2. Calling the "Wayfinder" snippet uncached. Please don't! Wayfinder especially can take a good performance hit on your website with larger menus. The only valid reason I can come up with to call Wayfinder uncached is when the output is user specific (member-only area, for example).
  3. Uncaching placeholders in chunks that are used as templates in snippets. Uncached placeholders are processed at the last possible time, and calling them uncached in a template will leave them in tact and they wont get replaced by the snippet, but instead by the core parser long after the snippet is done. (This behavior has seen some changes/bugs in the 2.1.x releases, so it could be that this is different in the latest release - I haven't actually checked in much detail recently.)

What are the errors you have made that you spotted in the above lists? Or do you have other caching tactics or questions? Share below!

Based on a comment from Marc Hinse, a follow-up to this post has been written discussing how nested caching works in MODX Revolution.


Chris Todhunter Chris Todhunter
Oct 21, 2011 at 08:32 AM

Awesome article Mark! I've always set Wayfinder to be uncached as I would have thought that changes a client makes to their site structure wouldn't necessarily show up in the Wayfinder call otherwise - am I wrong about this?

Thanks for the comment Chris, much appreciated :)

You definitely don't want to call Wayfinder uncached.

When your client makes a change to their site structure or updates a resource, the cache will be cleared so the next time the site is visited it will be regenerated and stored to cache.

The reason that is a common mistake and probably why you think it wouldn't update is that there was a bug in an older release where a custom cache set by Wayfinder wouldn't be cleared along with the resource cache. That has been fixed for quite some time though, leaving no reason to call it uncached.

Wayfinder is a real intensive snippet (it basically loops through every resource, checking if it has children and looping through them and so on and so on) so calling that uncached should really be avoided. One way to increase Wayfinder performance is to also add the &levels property, specifying how many levels deep you want the menu to go. If you set it to 2, it wont check if resources 2 levels deep have any (third level) children to loop through, so that saves time. :)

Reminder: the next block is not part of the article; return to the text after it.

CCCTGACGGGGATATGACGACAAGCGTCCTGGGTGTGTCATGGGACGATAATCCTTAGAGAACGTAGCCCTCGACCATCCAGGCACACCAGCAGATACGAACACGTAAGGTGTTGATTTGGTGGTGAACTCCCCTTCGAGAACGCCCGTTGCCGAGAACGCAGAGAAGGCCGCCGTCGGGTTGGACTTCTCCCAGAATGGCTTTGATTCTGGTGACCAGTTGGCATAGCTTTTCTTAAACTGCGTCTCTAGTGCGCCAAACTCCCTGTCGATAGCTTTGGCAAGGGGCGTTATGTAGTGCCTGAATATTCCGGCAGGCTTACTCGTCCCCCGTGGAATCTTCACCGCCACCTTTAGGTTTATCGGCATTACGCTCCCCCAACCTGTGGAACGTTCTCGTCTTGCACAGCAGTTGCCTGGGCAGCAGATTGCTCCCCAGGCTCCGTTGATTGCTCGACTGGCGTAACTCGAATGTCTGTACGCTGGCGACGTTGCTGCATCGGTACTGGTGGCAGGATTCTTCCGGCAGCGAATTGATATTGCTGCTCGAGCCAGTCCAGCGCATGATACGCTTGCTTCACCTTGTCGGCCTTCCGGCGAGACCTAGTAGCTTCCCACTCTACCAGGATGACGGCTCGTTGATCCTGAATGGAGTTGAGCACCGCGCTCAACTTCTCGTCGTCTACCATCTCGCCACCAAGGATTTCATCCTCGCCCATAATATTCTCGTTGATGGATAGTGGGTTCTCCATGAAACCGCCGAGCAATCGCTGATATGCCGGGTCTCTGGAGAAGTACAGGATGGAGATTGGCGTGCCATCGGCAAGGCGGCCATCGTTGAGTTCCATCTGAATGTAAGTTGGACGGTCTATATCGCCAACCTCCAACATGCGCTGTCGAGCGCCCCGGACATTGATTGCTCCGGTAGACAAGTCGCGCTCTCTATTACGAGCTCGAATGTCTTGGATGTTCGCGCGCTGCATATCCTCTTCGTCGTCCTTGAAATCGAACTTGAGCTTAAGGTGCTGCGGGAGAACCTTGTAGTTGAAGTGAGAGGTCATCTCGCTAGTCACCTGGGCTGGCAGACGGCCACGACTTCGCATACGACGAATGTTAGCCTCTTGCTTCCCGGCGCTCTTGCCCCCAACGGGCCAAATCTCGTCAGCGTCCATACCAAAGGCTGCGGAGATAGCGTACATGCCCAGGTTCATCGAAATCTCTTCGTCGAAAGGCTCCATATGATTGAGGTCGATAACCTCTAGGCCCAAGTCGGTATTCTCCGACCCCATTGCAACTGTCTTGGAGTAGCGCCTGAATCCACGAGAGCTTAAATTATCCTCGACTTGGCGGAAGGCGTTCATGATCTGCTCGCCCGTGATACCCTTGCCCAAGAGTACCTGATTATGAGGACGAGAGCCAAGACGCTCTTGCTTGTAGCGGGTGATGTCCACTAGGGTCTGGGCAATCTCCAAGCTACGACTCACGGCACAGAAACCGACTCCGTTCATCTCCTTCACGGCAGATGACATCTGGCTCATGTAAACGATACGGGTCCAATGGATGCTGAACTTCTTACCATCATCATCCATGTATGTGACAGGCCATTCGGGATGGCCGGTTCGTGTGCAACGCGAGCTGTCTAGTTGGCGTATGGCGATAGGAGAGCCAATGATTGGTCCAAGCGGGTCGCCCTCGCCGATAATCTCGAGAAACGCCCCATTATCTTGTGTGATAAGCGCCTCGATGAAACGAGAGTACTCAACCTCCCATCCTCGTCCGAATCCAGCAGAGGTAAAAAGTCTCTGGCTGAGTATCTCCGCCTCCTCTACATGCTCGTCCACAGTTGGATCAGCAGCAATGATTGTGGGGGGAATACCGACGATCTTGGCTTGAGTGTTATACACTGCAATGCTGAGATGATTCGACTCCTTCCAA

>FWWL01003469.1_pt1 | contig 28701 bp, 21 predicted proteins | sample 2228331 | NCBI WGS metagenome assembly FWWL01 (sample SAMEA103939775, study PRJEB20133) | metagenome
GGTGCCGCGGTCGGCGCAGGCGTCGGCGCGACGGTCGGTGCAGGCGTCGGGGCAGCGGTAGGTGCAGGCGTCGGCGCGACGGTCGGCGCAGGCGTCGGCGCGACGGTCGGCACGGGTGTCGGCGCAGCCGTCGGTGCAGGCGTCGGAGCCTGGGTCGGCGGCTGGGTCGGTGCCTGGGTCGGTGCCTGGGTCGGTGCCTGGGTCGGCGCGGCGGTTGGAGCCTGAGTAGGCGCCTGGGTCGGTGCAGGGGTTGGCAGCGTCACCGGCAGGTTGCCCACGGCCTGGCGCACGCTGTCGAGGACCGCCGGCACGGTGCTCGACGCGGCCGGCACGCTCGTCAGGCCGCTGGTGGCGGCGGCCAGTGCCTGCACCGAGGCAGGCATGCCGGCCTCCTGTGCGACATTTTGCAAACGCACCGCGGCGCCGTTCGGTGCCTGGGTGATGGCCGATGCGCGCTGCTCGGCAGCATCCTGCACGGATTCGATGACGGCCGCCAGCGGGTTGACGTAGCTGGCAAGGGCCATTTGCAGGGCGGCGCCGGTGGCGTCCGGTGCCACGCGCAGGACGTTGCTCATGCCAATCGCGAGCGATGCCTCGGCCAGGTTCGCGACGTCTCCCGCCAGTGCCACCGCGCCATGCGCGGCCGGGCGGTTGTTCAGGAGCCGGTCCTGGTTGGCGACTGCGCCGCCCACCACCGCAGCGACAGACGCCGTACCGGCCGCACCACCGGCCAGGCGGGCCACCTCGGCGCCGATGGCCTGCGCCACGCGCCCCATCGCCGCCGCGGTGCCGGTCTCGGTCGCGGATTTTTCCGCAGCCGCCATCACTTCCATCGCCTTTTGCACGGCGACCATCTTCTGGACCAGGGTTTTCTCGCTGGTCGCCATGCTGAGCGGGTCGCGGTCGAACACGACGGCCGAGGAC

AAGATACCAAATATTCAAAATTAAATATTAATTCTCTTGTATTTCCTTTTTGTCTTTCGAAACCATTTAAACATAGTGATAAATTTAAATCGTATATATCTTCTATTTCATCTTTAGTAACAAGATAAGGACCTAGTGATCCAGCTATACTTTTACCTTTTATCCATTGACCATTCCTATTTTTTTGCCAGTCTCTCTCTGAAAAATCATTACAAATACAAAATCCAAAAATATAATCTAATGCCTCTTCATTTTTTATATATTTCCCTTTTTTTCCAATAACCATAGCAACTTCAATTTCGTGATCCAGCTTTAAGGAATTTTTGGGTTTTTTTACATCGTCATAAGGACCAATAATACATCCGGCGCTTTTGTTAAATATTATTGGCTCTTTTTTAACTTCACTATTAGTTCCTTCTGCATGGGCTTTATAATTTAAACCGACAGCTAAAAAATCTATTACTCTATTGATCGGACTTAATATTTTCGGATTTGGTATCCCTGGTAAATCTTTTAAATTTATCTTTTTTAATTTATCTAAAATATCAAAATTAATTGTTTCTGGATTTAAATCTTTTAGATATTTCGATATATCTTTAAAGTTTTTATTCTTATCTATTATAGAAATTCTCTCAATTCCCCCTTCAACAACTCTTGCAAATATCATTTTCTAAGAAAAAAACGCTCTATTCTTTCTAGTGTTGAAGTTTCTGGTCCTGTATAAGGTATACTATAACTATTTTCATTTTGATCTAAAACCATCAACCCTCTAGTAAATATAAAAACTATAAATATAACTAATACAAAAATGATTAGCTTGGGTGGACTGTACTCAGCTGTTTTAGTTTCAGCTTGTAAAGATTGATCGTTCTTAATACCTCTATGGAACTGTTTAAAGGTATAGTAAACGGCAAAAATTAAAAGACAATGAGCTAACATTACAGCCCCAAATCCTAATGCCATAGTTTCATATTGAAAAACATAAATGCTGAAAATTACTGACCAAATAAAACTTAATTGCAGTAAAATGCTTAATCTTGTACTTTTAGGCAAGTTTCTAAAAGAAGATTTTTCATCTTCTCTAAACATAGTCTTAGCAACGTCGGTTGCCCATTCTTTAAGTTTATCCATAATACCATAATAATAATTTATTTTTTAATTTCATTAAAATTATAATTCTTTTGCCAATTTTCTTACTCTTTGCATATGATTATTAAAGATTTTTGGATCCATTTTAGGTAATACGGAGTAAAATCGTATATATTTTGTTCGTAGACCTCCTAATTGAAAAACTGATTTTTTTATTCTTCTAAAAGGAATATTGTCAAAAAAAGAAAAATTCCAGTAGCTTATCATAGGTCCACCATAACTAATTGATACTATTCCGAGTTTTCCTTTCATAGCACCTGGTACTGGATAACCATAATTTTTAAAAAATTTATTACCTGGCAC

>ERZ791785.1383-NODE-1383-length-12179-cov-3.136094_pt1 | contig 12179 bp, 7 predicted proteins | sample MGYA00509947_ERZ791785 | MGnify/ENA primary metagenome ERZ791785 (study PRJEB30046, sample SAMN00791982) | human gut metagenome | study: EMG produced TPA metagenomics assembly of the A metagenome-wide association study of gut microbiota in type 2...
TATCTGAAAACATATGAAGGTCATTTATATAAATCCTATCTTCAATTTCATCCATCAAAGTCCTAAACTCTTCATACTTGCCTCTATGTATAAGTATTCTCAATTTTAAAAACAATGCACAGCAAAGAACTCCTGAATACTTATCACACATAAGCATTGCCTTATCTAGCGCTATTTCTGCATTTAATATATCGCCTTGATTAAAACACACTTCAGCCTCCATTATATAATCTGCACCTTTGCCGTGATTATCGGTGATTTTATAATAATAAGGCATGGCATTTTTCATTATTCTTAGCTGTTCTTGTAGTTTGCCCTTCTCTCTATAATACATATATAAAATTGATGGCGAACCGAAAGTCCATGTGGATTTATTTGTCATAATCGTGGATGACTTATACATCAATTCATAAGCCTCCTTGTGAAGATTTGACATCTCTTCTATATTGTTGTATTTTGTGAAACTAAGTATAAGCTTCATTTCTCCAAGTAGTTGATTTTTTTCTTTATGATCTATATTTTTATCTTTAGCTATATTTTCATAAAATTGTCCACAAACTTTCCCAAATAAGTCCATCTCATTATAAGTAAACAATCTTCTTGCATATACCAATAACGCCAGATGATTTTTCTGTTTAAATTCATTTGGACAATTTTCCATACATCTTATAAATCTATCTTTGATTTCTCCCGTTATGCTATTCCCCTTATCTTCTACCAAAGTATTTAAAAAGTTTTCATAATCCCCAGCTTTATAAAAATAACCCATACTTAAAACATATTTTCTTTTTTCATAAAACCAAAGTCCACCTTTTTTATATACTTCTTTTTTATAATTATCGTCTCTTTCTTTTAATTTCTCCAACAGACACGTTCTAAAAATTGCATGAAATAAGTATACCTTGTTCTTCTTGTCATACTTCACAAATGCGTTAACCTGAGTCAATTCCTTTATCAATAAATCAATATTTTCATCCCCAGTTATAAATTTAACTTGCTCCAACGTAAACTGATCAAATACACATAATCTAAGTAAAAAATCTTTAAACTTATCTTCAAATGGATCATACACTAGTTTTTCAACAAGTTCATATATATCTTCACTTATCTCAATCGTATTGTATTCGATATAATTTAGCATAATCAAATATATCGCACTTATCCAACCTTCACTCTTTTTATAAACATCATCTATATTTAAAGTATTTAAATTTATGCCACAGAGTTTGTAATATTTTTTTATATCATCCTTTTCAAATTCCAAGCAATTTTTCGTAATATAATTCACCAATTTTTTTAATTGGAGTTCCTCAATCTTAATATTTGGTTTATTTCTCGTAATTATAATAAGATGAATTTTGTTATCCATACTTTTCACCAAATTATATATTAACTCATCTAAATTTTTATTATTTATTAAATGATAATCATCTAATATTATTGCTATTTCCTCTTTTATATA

Thanks for tip with Wayfinder, useful

Excellent article! I've always set the Wayfinder as uncached as well and haven't given it a second thought later on. I just set Wayfinder to be cached on my website, and oh my, what a difference! I've been unsure how the cache works in MODx, but this article cleared that right up. Now that I've made some changes my website is lightning fast, so thanks for this article! Very helpful!

Thanks for your comment, and great to hear your site is now so much faster :)

Thanks Mark for this guide ;-)

You asked for errors or I think new challenges in building performant cache constructions. What about:



while being chunk1/chunk2 a piece of code like:

Caching Guidelines for MODX Revolution-

and chunk1-1

something like



snippet1 (you expected it) something like

return $_GET['foo']


I think you get what I mean. How is the processing order? How can I be sure to only cache what I want? The Wayfinder example gets a lot of users back on the ground, but what about complex if/then template/chunk structures? A guide with "Look deep nested uncached -> every parent will be uncached" or similar formular would be helpful ;-)

Cheers from germany!
Marc

Thanks for the comment Marc! Great question, and I've just rounded off an entire blog post to answer it.. It's sort of a follow up on this article now, and it will be published with the launch of my completely new site (hopefully in a week or two). I'll definitely let you know and post a link back here when it's web-accessible :)

Now that the new site has finally launched, the follow up has also been publicized; see http://www.markhamstra.com/modx-blog/2011/11/nested-caching-in-modx-revolution/